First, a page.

This experiment might be a dead-end. But that’s the nature of research, isn’t it: trying different things in order to see what works? There are many failed experiments in good science. So here goes.
First of all, here are the six maxims for literacy teaching I’ve come up with so far:
1. The more I can infect my class with my love for the subject, the more individuals in the class will want to read. Maxim 1: Reading is fertilised by a teacher’s love for the subject matter.
2. The more my students know about the subject, the more they will want to read, and the more they will understand from their reading. Maxim 2: Prior knowledge is a gateway to reading proficiency.
3. The more the class inquiry is centred around clearly identified fertile questions, the more purposeful and effective the reading will be. Maxim 3: An inquiring mind directs a reading that is purposeful.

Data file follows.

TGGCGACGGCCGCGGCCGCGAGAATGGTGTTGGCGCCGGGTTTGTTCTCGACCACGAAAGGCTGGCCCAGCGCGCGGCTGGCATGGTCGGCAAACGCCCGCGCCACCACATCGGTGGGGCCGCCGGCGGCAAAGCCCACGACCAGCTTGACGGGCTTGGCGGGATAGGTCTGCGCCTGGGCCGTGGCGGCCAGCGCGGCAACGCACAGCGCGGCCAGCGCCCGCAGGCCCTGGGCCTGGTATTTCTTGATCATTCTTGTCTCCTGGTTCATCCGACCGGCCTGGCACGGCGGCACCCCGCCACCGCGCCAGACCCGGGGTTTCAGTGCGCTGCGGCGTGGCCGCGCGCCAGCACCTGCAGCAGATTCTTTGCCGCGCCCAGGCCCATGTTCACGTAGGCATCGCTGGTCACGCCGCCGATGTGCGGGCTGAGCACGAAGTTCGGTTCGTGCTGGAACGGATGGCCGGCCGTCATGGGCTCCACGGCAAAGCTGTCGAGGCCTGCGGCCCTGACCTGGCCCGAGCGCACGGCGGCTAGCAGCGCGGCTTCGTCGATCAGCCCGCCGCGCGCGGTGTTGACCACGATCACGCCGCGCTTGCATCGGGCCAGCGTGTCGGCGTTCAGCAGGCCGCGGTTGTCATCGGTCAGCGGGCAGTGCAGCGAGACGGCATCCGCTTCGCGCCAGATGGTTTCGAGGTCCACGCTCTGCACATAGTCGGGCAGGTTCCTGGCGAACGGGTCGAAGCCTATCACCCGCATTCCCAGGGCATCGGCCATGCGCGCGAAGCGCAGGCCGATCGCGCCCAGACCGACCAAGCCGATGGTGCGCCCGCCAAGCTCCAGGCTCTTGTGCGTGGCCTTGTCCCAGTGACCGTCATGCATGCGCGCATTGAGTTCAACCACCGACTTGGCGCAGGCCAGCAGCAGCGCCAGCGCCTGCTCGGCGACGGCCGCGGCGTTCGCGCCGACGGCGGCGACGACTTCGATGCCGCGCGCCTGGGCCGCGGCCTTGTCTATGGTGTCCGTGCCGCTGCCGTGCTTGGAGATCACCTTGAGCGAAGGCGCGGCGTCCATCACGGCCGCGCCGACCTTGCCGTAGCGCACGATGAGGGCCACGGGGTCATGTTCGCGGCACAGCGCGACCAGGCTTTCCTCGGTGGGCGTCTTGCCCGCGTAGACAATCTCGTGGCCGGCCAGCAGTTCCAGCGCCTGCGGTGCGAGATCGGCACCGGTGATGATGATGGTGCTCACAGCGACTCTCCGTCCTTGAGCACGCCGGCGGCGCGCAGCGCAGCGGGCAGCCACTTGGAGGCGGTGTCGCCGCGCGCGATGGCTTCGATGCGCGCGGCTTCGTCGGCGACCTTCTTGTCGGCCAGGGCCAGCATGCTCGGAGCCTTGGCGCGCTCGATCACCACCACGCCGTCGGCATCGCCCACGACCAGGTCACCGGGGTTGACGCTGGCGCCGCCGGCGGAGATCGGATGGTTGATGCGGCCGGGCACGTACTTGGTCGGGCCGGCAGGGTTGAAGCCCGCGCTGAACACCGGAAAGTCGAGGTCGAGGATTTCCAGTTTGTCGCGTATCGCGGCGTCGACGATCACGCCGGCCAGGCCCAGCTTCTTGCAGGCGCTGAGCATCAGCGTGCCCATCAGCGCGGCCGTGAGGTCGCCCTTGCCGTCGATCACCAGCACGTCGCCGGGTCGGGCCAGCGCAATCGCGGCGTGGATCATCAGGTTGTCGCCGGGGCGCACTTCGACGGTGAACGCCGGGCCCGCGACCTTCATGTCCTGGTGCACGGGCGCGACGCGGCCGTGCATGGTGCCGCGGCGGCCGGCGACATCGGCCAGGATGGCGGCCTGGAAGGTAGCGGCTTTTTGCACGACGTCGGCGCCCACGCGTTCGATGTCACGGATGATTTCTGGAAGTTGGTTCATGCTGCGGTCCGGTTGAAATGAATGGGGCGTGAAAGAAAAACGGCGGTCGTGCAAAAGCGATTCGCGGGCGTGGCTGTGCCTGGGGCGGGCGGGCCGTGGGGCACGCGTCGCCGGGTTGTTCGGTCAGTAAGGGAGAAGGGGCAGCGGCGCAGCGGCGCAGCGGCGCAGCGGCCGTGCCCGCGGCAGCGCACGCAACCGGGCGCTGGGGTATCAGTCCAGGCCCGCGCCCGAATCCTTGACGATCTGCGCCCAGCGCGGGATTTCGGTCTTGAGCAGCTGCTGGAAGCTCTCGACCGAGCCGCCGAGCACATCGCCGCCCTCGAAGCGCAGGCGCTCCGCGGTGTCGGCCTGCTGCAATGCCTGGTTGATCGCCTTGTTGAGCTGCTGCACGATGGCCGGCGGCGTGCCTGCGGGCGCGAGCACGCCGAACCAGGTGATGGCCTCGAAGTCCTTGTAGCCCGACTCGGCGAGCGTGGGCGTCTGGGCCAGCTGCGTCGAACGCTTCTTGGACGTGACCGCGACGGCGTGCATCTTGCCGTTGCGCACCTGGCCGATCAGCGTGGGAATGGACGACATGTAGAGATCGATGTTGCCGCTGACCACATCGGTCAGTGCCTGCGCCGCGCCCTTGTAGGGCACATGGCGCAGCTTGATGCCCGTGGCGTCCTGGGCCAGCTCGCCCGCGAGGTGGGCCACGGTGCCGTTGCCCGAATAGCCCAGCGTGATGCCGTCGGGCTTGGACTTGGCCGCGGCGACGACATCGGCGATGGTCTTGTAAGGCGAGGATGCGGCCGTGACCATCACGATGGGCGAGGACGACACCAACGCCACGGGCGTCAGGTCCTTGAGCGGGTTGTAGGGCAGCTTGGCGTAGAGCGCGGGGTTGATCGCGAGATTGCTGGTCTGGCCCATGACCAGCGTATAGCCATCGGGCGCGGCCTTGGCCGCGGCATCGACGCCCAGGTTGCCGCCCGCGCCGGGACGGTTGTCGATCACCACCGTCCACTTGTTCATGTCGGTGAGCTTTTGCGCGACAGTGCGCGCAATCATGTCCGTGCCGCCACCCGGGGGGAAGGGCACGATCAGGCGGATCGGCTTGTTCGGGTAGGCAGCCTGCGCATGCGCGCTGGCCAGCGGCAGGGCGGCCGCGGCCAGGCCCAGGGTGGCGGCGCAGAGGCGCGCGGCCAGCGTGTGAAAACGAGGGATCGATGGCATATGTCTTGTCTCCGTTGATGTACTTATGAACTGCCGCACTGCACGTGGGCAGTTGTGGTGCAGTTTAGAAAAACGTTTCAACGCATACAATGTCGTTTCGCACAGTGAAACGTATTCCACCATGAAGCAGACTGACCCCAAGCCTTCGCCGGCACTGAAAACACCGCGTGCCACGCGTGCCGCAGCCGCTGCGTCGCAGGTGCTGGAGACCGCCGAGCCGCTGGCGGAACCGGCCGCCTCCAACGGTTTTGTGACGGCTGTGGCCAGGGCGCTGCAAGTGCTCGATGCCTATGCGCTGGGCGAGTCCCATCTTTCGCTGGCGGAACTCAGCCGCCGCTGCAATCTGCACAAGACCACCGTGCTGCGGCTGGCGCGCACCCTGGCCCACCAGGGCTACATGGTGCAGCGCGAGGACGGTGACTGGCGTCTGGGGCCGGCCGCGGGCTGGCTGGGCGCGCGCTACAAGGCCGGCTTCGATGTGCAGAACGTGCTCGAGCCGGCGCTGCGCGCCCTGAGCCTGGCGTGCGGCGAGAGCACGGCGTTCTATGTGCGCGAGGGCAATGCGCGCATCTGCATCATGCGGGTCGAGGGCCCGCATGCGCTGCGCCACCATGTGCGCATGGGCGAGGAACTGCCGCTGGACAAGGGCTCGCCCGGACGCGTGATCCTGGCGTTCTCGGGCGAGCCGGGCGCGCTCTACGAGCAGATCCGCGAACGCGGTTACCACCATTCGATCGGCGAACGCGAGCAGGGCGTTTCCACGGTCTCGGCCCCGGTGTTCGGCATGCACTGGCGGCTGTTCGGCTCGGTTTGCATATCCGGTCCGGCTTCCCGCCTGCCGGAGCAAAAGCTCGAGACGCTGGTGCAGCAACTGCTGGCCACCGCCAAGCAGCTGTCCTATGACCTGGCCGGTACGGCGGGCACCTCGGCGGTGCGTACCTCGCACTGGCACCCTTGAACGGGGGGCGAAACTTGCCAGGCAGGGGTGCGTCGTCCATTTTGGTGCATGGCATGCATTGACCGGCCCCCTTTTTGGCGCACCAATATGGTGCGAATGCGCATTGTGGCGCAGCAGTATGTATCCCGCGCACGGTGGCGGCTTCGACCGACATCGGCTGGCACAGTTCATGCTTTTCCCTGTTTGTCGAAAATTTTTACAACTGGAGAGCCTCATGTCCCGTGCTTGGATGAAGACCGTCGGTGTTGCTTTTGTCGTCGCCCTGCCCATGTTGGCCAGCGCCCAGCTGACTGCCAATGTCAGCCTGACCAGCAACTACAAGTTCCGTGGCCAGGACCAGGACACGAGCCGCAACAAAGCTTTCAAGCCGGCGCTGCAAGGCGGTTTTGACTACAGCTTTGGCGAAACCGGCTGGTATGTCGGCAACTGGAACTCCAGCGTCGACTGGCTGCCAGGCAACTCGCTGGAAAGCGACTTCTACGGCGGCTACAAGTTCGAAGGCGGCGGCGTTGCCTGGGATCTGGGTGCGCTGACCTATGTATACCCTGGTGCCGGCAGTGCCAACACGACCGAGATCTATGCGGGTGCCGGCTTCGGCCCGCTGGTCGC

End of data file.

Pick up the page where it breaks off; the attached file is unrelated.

4. The more each student feels he can make a meaningful contribution to the learning of the class as a whole, the better he’ll read. Maxim 4: We read better when we sense we are agents in the learning of others.
5. The atmosphere in the class – the sense in which it is experienced as a community of scholars – will impact on the amount of good reading done. Maxim 5: Belonging, community and literacy are linked.
6. Teacher enthusiasm, fertile questions, prior knowledge, active learning and an animated community aren’t always enough. Maxim 6: Some academic texts need close and disciplined guidance.
Given what emerged from the last conversation I had with Josh when he talked so well about film and the part it has played in stimulating his thinking about Othello, evil and human nature, I would now want to add a seventh: